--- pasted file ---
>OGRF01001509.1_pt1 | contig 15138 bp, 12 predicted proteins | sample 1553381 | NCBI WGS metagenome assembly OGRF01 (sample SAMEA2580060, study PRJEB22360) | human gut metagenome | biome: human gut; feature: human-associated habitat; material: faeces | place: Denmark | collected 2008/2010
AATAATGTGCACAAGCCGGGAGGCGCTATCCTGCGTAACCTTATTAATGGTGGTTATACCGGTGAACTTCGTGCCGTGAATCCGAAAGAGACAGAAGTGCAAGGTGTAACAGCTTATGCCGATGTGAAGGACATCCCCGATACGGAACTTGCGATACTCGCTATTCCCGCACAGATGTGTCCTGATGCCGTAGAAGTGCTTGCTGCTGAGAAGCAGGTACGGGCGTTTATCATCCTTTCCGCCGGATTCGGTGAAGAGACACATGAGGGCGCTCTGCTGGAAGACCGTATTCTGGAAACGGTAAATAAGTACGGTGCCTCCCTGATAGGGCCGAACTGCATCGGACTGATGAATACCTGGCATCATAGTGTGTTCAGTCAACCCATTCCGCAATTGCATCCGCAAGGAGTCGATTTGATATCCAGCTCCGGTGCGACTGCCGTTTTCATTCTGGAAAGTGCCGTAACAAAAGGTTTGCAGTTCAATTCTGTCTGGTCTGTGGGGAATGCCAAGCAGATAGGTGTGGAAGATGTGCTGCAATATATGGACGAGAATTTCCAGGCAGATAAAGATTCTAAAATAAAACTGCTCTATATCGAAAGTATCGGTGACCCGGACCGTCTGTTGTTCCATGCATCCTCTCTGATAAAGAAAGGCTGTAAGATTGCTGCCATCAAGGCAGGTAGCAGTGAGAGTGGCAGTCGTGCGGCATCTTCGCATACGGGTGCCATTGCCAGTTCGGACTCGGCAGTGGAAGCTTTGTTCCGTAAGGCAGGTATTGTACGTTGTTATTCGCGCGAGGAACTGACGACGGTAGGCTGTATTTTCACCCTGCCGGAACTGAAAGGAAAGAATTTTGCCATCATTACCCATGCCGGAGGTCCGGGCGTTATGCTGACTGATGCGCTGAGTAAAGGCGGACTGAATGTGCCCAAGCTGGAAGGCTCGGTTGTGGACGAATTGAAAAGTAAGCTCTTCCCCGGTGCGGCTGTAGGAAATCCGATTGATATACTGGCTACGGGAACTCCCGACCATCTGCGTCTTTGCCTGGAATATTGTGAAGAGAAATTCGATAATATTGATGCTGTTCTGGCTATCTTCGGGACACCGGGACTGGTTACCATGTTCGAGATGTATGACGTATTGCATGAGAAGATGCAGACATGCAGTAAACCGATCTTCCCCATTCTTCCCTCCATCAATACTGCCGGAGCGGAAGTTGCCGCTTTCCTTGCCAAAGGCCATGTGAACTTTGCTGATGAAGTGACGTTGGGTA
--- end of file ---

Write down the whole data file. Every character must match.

>OGRF01001509.1_pt1 | contig 15138 bp, 12 predicted proteins | sample 1553381 | NCBI WGS metagenome assembly OGRF01 (sample SAMEA2580060, study PRJEB22360) | human gut metagenome | biome: human gut; feature: human-associated habitat; material: faeces | place: Denmark | collected 2008/2010
AATAATGTGCACAAGCCGGGAGGCGCTATCCTGCGTAACCTTATTAATGGTGGTTATACCGGTGAACTTCGTGCCGTGAATCCGAAAGAGACAGAAGTGCAAGGTGTAACAGCTTATGCCGATGTGAAGGACATCCCCGATACGGAACTTGCGATACTCGCTATTCCCGCACAGATGTGTCCTGATGCCGTAGAAGTGCTTGCTGCTGAGAAGCAGGTACGGGCGTTTATCATCCTTTCCGCCGGATTCGGTGAAGAGACACATGAGGGCGCTCTGCTGGAAGACCGTATTCTGGAAACGGTAAATAAGTACGGTGCCTCCCTGATAGGGCCGAACTGCATCGGACTGATGAATACCTGGCATCATAGTGTGTTCAGTCAACCCATTCCGCAATTGCATCCGCAAGGAGTCGATTTGATATCCAGCTCCGGTGCGACTGCCGTTTTCATTCTGGAAAGTGCCGTAACAAAAGGTTTGCAGTTCAATTCTGTCTGGTCTGTGGGGAATGCCAAGCAGATAGGTGTGGAAGATGTGCTGCAATATATGGACGAGAATTTCCAGGCAGATAAAGATTCTAAAATAAAACTGCTCTATATCGAAAGTATCGGTGACCCGGACCGTCTGTTGTTCCATGCATCCTCTCTGATAAAGAAAGGCTGTAAGATTGCTGCCATCAAGGCAGGTAGCAGTGAGAGTGGCAGTCGTGCGGCATCTTCGCATACGGGTGCCATTGCCAGTTCGGACTCGGCAGTGGAAGCTTTGTTCCGTAAGGCAGGTATTGTACGTTGTTATTCGCGCGAGGAACTGACGACGGTAGGCTGTATTTTCACCCTGCCGGAACTGAAAGGAAAGAATTTTGCCATCATTACCCATGCCGGAGGTCCGGGCGTTATGCTGACTGATGCGCTGAGTAAAGGCGGACTGAATGTGCCCAAGCTGGAAGGCTCGGTTGTGGACGAATTGAAAAGTAAGCTCTTCCCCGGTGCGGCTGTAGGAAATCCGATTGATATACTGGCTACGGGAACTCCCGACCATCTGCGTCTTTGCCTGGAATATTGTGAAGAGAAATTCGATAATATTGATGCTGTTCTGGCTATCTTCGGGACACCGGGACTGGTTACCATGTTCGAGATGTATGACGTATTGCATGAGAAGATGCAGACATGCAGTAAACCGATCTTCCCCATTCTTCCCTCCATCAATACTGCCGGAGCGGAAGTTGCCGCTTTCCTTGCCAAAGGCCATGTGAACTTTGCTGATGAAGTGACGTTGGGTA